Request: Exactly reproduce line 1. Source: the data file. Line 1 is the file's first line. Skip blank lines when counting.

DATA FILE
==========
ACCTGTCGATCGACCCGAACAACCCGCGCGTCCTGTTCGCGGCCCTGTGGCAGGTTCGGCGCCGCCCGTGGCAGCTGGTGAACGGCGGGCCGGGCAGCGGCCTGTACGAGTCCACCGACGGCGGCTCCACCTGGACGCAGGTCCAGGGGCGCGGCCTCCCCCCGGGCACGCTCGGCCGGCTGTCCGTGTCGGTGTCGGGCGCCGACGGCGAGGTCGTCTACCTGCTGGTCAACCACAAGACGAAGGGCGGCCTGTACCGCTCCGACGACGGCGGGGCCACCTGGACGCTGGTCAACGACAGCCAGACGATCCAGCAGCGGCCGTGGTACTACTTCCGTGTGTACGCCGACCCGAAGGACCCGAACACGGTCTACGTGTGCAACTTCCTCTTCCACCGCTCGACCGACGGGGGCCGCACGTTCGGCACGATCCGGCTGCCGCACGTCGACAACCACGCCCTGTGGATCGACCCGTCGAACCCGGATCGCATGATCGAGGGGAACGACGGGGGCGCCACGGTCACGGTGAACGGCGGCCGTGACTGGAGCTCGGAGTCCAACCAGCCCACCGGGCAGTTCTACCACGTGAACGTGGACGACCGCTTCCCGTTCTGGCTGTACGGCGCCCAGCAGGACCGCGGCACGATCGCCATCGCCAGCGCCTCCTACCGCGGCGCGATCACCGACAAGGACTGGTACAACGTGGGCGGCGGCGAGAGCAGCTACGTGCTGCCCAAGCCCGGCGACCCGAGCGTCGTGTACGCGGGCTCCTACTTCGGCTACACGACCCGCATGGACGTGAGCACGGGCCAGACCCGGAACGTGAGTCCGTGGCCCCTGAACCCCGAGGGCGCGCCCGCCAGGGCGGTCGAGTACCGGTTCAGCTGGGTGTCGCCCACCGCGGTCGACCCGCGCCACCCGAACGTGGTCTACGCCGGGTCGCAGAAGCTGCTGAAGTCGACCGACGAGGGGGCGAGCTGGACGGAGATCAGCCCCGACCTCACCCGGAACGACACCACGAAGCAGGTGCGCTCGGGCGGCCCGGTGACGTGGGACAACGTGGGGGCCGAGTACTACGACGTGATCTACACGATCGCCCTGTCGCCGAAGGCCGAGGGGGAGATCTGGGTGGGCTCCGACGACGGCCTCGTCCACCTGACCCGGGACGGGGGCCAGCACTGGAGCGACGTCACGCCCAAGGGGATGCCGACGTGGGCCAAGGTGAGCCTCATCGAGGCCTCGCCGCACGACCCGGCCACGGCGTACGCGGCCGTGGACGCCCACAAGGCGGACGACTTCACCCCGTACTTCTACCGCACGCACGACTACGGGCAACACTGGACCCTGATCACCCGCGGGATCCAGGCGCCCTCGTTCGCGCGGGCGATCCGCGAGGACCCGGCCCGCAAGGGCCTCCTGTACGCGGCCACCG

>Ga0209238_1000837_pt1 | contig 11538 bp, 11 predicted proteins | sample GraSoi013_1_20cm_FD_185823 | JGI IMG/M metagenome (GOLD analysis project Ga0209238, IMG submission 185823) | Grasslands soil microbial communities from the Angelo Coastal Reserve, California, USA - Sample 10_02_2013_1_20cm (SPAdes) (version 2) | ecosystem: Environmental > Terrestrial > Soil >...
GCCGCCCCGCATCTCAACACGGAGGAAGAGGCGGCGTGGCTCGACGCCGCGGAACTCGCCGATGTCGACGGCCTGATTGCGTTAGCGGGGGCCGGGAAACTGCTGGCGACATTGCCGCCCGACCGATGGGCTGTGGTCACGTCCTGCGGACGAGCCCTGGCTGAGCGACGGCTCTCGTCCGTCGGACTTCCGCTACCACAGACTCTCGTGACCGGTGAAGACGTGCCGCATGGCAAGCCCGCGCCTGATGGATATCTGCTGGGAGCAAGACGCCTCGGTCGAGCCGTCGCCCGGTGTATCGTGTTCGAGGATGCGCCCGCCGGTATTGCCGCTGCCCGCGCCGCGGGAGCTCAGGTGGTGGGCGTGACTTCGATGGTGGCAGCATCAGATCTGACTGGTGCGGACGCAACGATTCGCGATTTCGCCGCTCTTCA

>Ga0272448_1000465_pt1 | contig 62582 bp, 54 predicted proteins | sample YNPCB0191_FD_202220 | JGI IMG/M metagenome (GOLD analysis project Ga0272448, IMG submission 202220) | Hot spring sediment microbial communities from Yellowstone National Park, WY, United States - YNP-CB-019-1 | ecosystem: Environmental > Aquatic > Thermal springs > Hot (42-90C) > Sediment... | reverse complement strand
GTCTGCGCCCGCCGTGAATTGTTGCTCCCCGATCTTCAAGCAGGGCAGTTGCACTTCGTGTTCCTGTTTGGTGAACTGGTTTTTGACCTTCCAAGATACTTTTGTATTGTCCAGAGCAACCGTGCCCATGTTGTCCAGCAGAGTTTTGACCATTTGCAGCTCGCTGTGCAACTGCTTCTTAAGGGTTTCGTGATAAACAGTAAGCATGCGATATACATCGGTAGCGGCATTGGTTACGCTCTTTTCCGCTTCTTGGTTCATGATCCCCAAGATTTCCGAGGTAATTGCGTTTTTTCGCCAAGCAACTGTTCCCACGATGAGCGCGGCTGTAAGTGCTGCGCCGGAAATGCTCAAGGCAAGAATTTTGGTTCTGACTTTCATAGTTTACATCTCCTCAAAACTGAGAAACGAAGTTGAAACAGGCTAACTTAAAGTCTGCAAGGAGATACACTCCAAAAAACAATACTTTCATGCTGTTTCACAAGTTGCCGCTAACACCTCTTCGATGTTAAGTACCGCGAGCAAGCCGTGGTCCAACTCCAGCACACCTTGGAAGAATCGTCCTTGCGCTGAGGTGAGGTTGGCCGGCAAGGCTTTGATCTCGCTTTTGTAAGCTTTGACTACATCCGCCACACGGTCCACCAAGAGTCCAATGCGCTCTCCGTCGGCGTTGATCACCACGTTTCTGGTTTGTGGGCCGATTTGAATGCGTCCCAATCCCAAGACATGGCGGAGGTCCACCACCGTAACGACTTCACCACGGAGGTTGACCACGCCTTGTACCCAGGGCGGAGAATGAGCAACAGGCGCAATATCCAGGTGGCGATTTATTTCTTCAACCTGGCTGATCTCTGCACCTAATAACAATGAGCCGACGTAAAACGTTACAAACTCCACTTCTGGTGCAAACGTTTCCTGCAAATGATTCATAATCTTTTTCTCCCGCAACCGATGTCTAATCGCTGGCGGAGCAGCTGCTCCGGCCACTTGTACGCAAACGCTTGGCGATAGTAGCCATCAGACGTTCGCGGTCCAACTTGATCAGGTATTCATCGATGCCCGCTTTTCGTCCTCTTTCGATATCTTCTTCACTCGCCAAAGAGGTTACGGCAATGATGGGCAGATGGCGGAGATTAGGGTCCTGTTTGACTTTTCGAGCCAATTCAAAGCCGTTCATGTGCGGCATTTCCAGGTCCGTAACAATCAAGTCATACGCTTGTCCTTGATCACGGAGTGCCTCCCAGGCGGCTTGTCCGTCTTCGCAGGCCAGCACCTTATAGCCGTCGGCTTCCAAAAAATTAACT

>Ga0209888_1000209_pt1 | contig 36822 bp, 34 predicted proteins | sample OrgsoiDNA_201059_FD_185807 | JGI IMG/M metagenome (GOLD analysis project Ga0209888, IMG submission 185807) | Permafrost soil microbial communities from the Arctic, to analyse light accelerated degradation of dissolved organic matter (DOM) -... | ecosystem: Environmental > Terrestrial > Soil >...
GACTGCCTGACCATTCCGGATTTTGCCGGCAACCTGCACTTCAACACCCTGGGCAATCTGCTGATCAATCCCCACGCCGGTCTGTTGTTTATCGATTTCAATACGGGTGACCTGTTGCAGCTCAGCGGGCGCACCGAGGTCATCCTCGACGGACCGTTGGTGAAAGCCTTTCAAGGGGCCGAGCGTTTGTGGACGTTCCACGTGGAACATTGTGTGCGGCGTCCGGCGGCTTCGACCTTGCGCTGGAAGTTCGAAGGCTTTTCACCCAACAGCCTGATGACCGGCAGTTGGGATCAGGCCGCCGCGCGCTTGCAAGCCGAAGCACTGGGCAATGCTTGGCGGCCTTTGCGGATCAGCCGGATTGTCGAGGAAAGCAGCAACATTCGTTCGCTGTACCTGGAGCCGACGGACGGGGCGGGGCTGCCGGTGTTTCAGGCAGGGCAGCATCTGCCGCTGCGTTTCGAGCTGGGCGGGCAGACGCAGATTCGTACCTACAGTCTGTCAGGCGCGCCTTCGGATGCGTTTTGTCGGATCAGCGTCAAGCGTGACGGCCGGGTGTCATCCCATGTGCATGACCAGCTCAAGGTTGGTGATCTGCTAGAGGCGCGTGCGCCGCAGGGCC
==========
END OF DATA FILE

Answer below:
ACCTGTCGATCGACCCGAACAACCCGCGCGTCCTGTTCGCGGCCCTGTGGCAGGTTCGGCGCCGCCCGTGGCAGCTGGTGAACGGCGGGCCGGGCAGCGGCCTGTACGAGTCCACCGACGGCGGCTCCACCTGGACGCAGGTCCAGGGGCGCGGCCTCCCCCCGGGCACGCTCGGCCGGCTGTCCGTGTCGGTGTCGGGCGCCGACGGCGAGGTCGTCTACCTGCTGGTCAACCACAAGACGAAGGGCGGCCTGTACCGCTCCGACGACGGCGGGGCCACCTGGACGCTGGTCAACGACAGCCAGACGATCCAGCAGCGGCCGTGGTACTACTTCCGTGTGTACGCCGACCCGAAGGACCCGAACACGGTCTACGTGTGCAACTTCCTCTTCCACCGCTCGACCGACGGGGGCCGCACGTTCGGCACGATCCGGCTGCCGCACGTCGACAACCACGCCCTGTGGATCGACCCGTCGAACCCGGATCGCATGATCGAGGGGAACGACGGGGGCGCCACGGTCACGGTGAACGGCGGCCGTGACTGGAGCTCGGAGTCCAACCAGCCCACCGGGCAGTTCTACCACGTGAACGTGGACGACCGCTTCCCGTTCTGGCTGTACGGCGCCCAGCAGGACCGCGGCACGATCGCCATCGCCAGCGCCTCCTACCGCGGCGCGATCACCGACAAGGACTGGTACAACGTGGGCGGCGGCGAGAGCAGCTACGTGCTGCCCAAGCCCGGCGACCCGAGCGTCGTGTACGCGGGCTCCTACTTCGGCTACACGACCCGCATGGACGTGAGCACGGGCCAGACCCGGAACGTGAGTCCGTGGCCCCTGAACCCCGAGGGCGCGCCCGCCAGGGCGGTCGAGTACCGGTTCAGCTGGGTGTCGCCCACCGCGGTCGACCCGCGCCACCCGAACGTGGTCTACGCCGGGTCGCAGAAGCTGCTGAAGTCGACCGACGAGGGGGCGAGCTGGACGGAGATCAGCCCCGACCTCACCCGGAACGACACCACGAAGCAGGTGCGCTCGGGCGGCCCGGTGACGTGGGACAACGTGGGGGCCGAGTACTACGACGTGATCTACACGATCGCCCTGTCGCCGAAGGCCGAGGGGGAGATCTGGGTGGGCTCCGACGACGGCCTCGTCCACCTGACCCGGGACGGGGGCCAGCACTGGAGCGACGTCACGCCCAAGGGGATGCCGACGTGGGCCAAGGTGAGCCTCATCGAGGCCTCGCCGCACGACCCGGCCACGGCGTACGCGGCCGTGGACGCCCACAAGGCGGACGACTTCACCCCGTACTTCTACCGCACGCACGACTACGGGCAACACTGGACCCTGATCACCCGCGGGATCCAGGCGCCCTCGTTCGCGCGGGCGATCCGCGAGGACCCGGCCCGCAAGGGCCTCCTGTACGCGGCCACCG